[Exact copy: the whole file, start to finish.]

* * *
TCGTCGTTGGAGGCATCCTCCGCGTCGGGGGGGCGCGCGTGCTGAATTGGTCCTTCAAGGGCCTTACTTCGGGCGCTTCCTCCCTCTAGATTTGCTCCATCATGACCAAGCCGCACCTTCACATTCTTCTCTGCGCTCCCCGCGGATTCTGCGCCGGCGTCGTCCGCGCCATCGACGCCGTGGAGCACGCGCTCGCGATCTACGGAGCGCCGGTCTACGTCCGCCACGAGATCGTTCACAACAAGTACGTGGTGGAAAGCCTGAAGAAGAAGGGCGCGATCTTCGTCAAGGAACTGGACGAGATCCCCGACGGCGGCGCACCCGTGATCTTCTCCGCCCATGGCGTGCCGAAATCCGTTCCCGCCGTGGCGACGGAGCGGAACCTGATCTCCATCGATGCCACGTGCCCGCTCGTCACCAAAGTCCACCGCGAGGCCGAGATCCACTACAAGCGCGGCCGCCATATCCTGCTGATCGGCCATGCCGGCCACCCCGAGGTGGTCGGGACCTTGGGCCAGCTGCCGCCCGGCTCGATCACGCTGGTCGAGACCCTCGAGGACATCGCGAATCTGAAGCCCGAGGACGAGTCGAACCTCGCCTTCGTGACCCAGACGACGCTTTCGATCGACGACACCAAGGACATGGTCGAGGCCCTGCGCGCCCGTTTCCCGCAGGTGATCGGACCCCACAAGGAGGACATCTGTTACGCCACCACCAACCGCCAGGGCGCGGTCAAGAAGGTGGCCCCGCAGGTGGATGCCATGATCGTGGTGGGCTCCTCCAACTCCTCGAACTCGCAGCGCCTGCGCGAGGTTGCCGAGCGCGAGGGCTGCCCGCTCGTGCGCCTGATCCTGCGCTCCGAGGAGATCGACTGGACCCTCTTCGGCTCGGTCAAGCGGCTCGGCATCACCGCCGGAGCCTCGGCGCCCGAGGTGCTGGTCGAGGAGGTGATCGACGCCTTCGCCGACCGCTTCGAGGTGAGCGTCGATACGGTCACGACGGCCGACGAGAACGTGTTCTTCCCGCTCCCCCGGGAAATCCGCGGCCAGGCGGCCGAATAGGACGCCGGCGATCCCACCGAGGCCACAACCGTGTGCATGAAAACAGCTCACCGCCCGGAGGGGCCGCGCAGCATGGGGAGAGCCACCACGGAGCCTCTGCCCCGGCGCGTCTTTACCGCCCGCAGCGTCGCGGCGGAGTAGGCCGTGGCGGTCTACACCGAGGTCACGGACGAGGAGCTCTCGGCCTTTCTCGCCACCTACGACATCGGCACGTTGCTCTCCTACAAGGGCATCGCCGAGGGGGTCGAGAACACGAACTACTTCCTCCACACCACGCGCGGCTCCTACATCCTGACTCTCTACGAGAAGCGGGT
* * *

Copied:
TCGTCGTTGGAGGCATCCTCCGCGTCGGGGGGGCGCGCGTGCTGAATTGGTCCTTCAAGGGCCTTACTTCGGGCGCTTCCTCCCTCTAGATTTGCTCCATCATGACCAAGCCGCACCTTCACATTCTTCTCTGCGCTCCCCGCGGATTCTGCGCCGGCGTCGTCCGCGCCATCGACGCCGTGGAGCACGCGCTCGCGATCTACGGAGCGCCGGTCTACGTCCGCCACGAGATCGTTCACAACAAGTACGTGGTGGAAAGCCTGAAGAAGAAGGGCGCGATCTTCGTCAAGGAACTGGACGAGATCCCCGACGGCGGCGCACCCGTGATCTTCTCCGCCCATGGCGTGCCGAAATCCGTTCCCGCCGTGGCGACGGAGCGGAACCTGATCTCCATCGATGCCACGTGCCCGCTCGTCACCAAAGTCCACCGCGAGGCCGAGATCCACTACAAGCGCGGCCGCCATATCCTGCTGATCGGCCATGCCGGCCACCCCGAGGTGGTCGGGACCTTGGGCCAGCTGCCGCCCGGCTCGATCACGCTGGTCGAGACCCTCGAGGACATCGCGAATCTGAAGCCCGAGGACGAGTCGAACCTCGCCTTCGTGACCCAGACGACGCTTTCGATCGACGACACCAAGGACATGGTCGAGGCCCTGCGCGCCCGTTTCCCGCAGGTGATCGGACCCCACAAGGAGGACATCTGTTACGCCACCACCAACCGCCAGGGCGCGGTCAAGAAGGTGGCCCCGCAGGTGGATGCCATGATCGTGGTGGGCTCCTCCAACTCCTCGAACTCGCAGCGCCTGCGCGAGGTTGCCGAGCGCGAGGGCTGCCCGCTCGTGCGCCTGATCCTGCGCTCCGAGGAGATCGACTGGACCCTCTTCGGCTCGGTCAAGCGGCTCGGCATCACCGCCGGAGCCTCGGCGCCCGAGGTGCTGGTCGAGGAGGTGATCGACGCCTTCGCCGACCGCTTCGAGGTGAGCGTCGATACGGTCACGACGGCCGACGAGAACGTGTTCTTCCCGCTCCCCCGGGAAATCCGCGGCCAGGCGGCCGAATAGGACGCCGGCGATCCCACCGAGGCCACAACCGTGTGCATGAAAACAGCTCACCGCCCGGAGGGGCCGCGCAGCATGGGGAGAGCCACCACGGAGCCTCTGCCCCGGCGCGTCTTTACCGCCCGCAGCGTCGCGGCGGAGTAGGCCGTGGCGGTCTACACCGAGGTCACGGACGAGGAGCTCTCGGCCTTTCTCGCCACCTACGACATCGGCACGTTGCTCTCCTACAAGGGCATCGCCGAGGGGGTCGAGAACACGAACTACTTCCTCCACACCACGCGCGGCTCCTACATCCTGACTCTCTACGAGAAGCGGGT